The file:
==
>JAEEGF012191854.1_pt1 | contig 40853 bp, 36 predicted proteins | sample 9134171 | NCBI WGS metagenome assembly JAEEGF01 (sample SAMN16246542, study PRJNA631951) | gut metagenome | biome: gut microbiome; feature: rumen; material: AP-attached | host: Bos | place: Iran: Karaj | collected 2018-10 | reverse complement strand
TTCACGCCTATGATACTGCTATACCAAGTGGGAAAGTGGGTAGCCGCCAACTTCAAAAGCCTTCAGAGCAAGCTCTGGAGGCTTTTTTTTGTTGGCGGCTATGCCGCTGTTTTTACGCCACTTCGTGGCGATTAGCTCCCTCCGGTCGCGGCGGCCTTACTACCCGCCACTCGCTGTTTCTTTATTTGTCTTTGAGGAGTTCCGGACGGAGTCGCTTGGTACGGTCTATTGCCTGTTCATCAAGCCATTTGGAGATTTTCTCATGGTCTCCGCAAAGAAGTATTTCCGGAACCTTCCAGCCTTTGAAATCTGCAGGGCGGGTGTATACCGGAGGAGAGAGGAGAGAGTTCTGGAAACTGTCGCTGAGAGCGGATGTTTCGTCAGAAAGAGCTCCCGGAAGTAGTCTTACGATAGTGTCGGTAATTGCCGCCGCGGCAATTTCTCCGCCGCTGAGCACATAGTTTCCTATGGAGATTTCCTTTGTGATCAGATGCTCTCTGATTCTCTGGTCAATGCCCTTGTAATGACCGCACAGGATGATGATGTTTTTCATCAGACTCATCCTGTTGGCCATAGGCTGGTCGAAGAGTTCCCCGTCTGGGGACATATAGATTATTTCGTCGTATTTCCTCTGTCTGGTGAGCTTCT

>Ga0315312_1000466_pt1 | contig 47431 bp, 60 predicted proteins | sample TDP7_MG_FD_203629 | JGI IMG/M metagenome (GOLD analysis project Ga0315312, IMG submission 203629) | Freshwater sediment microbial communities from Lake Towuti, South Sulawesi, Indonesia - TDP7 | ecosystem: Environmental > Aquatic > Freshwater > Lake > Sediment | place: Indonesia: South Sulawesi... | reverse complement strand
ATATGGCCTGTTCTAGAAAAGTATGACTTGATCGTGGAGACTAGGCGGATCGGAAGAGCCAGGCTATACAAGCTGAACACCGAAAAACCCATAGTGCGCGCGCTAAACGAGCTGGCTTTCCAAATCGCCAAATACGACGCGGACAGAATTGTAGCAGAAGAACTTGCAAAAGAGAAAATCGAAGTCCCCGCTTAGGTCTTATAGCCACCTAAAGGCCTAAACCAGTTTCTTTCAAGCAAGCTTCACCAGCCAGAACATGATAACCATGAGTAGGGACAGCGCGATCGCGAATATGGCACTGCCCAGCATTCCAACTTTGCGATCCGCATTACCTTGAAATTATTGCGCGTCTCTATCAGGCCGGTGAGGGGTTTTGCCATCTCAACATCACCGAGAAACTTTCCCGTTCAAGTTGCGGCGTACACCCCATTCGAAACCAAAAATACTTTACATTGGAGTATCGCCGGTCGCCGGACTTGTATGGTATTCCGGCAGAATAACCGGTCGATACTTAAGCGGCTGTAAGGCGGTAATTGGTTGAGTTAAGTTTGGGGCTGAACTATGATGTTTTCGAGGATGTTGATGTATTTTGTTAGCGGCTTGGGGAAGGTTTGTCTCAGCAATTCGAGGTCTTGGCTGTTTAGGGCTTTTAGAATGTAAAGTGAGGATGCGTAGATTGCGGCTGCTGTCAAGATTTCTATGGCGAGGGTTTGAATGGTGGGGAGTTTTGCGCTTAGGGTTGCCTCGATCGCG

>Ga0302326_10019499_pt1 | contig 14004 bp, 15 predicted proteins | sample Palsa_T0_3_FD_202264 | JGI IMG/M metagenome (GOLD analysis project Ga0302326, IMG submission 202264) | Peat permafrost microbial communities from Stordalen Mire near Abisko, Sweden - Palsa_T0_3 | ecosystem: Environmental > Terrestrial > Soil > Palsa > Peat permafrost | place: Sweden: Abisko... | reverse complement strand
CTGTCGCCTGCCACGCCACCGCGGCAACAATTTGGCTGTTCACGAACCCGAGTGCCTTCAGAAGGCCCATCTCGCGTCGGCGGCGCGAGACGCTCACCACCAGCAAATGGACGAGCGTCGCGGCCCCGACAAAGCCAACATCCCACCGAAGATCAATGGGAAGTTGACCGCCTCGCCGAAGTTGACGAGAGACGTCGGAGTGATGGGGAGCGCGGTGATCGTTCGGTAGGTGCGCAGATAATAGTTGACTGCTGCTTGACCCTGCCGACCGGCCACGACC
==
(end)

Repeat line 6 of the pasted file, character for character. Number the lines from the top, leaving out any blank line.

CTGTCGCCTGCCACGCCACCGCGGCAACAATTTGGCTGTTCACGAACCCGAGTGCCTTCAGAAGGCCCATCTCGCGTCGGCGGCGCGAGACGCTCACCACCAGCAAATGGACGAGCGTCGCGGCCCCGACAAAGCCAACATCCCACCGAAGATCAATGGGAAGTTGACCGCCTCGCCGAAGTTGACGAGAGACGTCGGAGTGATGGGGAGCGCGGTGATCGTTCGGTAGGTGCGCAGATAATAGTTGACTGCTGCTTGACCCTGCCGACCGGCCACGACC